I'm sure a lot of us are acutely aware of the growing student loan debt crisis in this country. According to the Wall Street Journal, student loan debt topped $1 trillion last year. Such being the case, not only is it much more important nowadays that students make wise choices about where to attend college, but it's also more important that parents do as much they can to give their children a leg up financially by saving for the child's educational expenses when she (the child) is young.
According to the College Board, the average cost of tuition and fees in 2011 for a private college was $28,500, and this doesn't even include room and board. At private universities like my alma mater, Duke University, the total cost of the college experience is $56,056 per year! But don't let this number scare you. When it comes to saving for college, there are a number of options that you have available to you.
529 SAVINGS PLAN - PREPAID TUITION PROGRAM
A 529 Savings Plan comes in 2 flavors - the prepaid tuition program and the college savings plan. A 529 plan is an investment vehicle, akin to a Roth or traditional IRA, which allows you to set aside funds to invest, and which are never taxed, in order to pay for a beneficiary's (student's) college expenses. Once a 529 Plan is opened, it is managed (the assets within it are invested) by a trustee. Depending on who you open the plan with, you can sometimes also choose how the money is invested. And fortunately, its existence does not affect the beneficiary's (student's) eligibility for financial aid. Moreover, contributions to a prepaid tuition program decrease a donor's state income tax liability.
The prepaid tuition program allows the people who contribute to the student's 529 plan to lock in tuition rates where they are right now, regardless of how much higher they are at a later date, at a predetermined university/college or from a list of predetermined colleges. With a prepaid tuition plan, you can prepay all of a child's tuition if you happen to come into a windfall. However, because prepaid tuition programs vary from state to state, availability of prepaid tuition 529s might be limited to residents of the state where the college is located.
Lastly, if the beneficiary of the prepaid tuition program 529 was to die, the amount in the plan can be transferred to any of the following qualifying relatives: spouse, child (includes foster and stepchildren), father, mother, brother, sister (includes all step-siblings), and a first cousin.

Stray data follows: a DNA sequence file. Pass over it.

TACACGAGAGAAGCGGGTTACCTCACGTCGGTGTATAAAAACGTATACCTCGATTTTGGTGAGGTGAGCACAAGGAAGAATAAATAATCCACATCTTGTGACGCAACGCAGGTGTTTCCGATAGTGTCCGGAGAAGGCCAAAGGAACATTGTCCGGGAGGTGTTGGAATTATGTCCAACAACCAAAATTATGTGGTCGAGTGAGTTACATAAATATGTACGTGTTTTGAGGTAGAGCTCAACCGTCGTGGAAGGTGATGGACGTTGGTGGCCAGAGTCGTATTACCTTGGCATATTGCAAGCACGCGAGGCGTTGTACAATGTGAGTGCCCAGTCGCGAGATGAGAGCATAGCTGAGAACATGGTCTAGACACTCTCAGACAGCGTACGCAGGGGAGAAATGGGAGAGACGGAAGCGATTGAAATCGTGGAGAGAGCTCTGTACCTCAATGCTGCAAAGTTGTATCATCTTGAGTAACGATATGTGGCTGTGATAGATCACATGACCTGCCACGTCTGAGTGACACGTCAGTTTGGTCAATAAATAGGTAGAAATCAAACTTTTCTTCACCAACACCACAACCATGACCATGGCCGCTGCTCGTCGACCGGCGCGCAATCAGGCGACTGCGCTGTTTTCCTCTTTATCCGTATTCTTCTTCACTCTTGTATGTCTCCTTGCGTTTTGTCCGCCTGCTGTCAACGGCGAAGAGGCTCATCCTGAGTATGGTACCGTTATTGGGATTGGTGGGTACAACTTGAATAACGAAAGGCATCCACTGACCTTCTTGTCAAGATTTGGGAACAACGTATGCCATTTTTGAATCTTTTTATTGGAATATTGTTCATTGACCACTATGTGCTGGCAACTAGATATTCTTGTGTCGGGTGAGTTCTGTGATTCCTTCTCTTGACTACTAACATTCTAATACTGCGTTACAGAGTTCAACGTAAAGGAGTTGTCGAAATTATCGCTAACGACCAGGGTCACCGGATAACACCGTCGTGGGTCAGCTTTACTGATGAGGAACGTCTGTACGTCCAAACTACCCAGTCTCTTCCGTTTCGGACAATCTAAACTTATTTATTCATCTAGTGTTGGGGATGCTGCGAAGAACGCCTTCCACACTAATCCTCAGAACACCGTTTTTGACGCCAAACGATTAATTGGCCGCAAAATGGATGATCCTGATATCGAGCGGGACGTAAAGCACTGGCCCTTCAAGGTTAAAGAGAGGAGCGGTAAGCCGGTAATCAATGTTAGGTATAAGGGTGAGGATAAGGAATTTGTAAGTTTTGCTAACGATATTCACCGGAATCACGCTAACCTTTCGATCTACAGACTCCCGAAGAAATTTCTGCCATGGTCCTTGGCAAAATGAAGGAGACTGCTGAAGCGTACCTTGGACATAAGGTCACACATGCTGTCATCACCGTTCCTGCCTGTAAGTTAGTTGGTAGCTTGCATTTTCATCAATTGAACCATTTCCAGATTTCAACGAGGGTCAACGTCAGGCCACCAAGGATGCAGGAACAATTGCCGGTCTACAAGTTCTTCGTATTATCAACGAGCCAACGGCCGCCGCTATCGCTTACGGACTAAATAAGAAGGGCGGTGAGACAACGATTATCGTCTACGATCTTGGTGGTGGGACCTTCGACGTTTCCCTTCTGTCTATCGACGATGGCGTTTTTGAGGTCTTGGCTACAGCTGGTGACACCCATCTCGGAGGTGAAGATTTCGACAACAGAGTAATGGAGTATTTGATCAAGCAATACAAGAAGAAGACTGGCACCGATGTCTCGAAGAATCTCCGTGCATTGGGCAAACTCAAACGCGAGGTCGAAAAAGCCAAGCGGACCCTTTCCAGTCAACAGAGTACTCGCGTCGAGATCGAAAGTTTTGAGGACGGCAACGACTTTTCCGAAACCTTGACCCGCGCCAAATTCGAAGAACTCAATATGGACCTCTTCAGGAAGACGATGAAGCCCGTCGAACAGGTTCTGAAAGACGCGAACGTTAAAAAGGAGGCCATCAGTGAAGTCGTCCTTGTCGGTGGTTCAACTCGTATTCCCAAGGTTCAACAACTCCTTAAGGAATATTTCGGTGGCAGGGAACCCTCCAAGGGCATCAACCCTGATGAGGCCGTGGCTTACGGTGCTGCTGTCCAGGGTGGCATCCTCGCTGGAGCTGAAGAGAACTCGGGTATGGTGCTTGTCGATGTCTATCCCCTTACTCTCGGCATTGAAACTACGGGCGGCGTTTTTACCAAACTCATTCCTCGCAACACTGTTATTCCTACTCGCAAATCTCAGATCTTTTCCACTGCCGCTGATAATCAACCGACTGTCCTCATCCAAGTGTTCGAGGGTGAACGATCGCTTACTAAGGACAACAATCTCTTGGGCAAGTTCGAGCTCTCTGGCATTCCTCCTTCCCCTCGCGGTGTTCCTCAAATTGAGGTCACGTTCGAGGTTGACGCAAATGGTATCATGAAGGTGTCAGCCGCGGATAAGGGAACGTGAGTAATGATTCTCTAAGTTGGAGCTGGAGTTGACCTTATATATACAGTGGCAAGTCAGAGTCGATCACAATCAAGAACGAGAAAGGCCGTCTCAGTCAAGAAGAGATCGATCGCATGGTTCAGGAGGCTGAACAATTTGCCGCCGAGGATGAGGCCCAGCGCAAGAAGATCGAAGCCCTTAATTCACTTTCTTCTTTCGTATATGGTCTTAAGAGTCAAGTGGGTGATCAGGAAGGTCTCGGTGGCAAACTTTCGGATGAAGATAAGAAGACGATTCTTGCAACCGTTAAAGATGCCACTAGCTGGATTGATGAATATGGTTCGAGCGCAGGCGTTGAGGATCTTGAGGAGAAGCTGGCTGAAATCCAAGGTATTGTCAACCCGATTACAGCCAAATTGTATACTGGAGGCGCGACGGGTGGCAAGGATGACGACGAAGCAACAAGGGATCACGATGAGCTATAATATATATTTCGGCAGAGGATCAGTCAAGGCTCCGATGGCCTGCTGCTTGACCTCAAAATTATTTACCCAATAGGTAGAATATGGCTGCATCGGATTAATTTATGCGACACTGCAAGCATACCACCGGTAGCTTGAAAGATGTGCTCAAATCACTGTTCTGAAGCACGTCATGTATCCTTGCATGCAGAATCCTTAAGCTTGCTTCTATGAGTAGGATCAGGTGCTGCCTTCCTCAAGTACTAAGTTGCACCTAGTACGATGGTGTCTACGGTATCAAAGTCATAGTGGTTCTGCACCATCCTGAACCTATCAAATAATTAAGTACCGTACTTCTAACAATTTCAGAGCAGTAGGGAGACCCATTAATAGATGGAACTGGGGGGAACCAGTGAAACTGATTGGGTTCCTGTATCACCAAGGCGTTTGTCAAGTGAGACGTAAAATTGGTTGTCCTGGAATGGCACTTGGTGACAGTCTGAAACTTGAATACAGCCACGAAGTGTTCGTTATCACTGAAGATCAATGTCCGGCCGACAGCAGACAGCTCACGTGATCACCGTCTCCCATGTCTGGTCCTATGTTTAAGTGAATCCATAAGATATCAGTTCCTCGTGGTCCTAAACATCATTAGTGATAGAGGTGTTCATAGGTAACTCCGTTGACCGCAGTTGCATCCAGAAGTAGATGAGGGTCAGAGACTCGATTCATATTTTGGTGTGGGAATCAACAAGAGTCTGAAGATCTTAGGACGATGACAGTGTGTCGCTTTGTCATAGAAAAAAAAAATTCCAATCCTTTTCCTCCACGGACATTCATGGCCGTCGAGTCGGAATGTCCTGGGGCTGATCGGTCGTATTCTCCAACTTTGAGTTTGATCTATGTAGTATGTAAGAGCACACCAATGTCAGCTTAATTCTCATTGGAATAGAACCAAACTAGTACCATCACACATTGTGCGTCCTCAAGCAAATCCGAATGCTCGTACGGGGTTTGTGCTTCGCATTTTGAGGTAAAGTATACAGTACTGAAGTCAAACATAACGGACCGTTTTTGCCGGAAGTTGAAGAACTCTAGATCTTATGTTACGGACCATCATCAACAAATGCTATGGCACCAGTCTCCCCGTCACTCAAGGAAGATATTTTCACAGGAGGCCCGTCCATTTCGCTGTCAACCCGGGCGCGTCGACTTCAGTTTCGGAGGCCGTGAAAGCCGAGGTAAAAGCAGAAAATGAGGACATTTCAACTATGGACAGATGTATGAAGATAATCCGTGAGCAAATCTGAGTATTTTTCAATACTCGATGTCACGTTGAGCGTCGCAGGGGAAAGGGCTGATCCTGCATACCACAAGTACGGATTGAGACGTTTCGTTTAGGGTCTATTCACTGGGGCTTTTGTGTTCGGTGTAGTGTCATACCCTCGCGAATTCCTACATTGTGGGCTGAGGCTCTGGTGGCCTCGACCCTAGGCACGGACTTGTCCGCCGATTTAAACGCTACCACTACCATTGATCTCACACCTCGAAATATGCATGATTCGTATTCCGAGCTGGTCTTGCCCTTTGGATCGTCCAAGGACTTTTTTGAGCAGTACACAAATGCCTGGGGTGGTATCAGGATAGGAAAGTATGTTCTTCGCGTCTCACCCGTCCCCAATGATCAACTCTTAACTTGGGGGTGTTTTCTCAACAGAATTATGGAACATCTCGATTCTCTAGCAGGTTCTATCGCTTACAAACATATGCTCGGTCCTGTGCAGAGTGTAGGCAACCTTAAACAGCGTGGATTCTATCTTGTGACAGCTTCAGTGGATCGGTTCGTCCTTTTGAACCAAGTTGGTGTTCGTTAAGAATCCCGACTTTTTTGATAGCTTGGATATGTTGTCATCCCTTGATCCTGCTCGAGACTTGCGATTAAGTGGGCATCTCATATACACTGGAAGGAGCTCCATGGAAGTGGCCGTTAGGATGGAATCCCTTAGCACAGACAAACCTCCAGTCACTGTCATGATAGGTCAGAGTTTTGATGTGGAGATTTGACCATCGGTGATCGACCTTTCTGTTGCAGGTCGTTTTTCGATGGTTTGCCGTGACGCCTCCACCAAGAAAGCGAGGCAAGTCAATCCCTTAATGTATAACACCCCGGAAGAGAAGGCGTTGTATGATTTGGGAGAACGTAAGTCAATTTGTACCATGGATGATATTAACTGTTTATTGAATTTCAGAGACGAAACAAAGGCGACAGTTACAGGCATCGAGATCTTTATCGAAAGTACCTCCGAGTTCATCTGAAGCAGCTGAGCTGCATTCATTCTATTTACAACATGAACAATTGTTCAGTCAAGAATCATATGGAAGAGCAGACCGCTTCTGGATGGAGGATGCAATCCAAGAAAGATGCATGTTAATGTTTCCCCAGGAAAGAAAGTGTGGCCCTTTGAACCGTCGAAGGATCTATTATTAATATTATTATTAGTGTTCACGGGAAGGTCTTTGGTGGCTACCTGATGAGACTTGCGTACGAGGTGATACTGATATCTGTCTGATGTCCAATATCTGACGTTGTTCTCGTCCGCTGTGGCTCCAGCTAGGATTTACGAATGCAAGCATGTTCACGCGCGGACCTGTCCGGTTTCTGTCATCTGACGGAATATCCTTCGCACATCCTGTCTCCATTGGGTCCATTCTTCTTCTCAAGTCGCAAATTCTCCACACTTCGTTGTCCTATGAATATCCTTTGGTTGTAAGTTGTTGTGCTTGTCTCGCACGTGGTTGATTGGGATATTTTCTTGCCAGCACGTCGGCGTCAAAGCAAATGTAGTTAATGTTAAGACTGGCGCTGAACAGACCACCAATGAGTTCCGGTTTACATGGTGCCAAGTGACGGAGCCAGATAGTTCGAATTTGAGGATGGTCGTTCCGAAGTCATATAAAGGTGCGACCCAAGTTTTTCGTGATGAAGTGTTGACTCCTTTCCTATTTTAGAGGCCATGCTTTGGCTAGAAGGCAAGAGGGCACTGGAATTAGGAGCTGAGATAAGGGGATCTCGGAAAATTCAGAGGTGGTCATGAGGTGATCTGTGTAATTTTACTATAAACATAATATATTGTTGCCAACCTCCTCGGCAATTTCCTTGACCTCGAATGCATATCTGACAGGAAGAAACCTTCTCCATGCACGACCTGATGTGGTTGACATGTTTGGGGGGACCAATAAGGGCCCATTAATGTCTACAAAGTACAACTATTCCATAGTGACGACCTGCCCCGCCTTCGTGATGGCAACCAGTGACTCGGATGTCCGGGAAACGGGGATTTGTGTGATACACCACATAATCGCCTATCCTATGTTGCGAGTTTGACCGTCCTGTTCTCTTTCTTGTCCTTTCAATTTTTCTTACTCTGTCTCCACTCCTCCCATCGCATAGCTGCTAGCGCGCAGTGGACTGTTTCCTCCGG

529 SAVINGS PLAN - COLLEGE SAVINGS PLAN
The college savings plan version of the 529 Savings Plan is very similar to the prepaid tuition version, but it is infinitely more flexible. It has all of the perks of the prepaid tuition program such as transferability and tax deductibility, but you can use it for any university. Also, you are not locking in tuition prices with this plan. You are just saving/contributing a specific amount of money that is to be invested and will cover the beneficiary's qualified educational expenses. The lifetime contribution limits in each state tend to rise with the cost of college, so many states have current contribution limits upwards of $300,000.
It should be noted however that the government does not permit you to use the assets in the plan for anything besides educational expenses, so it is important not to overfund this type of plan. And be sure to coordinate with grandparents and relatives who may want to contribute to the plan. Doing so prevents overfunding of the plan.
Lastly, this type of plan, as I mentioned before, is the most flexible plan. You should use it if you want your child to be able to choose his own college and want the ability to allow the child to use the funds when she desires. There is no age or time limit by which the beneficiary must use the assets in the plan. Unfortunately, the prepaid tuition program does have certain age limit and time for use restrictions and these vary by state.
Here's a quick summary of the major differences between the two types of 529 Plans before we jump to Coverdell Educational Savings Accounts.
COVERDELL EDUCATIONAL SAVINGS ACCOUNTS
Coverdell ESAs are also tax free educational saving investment vehicles. However, in contrast to 529 Plans, Coverdell ESAs can be used to fund elementary and secondary school expenses if you would like to send your children to expensive private schools when they are young.
These types of plans, in my opinion, should rarely if ever be used though because even though the maximum contribution to the account was $2,000 per year per child for the past ten years, it is scheduled to be reduced to $500 per year per child at the end of this year. Moreover, Coverdell ESAs require that the balance in the plan be used for educational expenses by the beneficiary's 30th birthday, or else the plan will be hit with taxes and penalties. As you can see, a 529 Plan is way more preferable than using a Coverdell ESA. And if you want to save money for your child's K through 12 school expenses, you'd be better off investing as much as you possibly can in an individual investment account and bearing the tax burden rather than being hamstrung by a $500 maximum contribution limit per year per child.
I hope this post was informative. If you'd like to begin planning for your child's future, you can do so by clicking here or here. Until next time...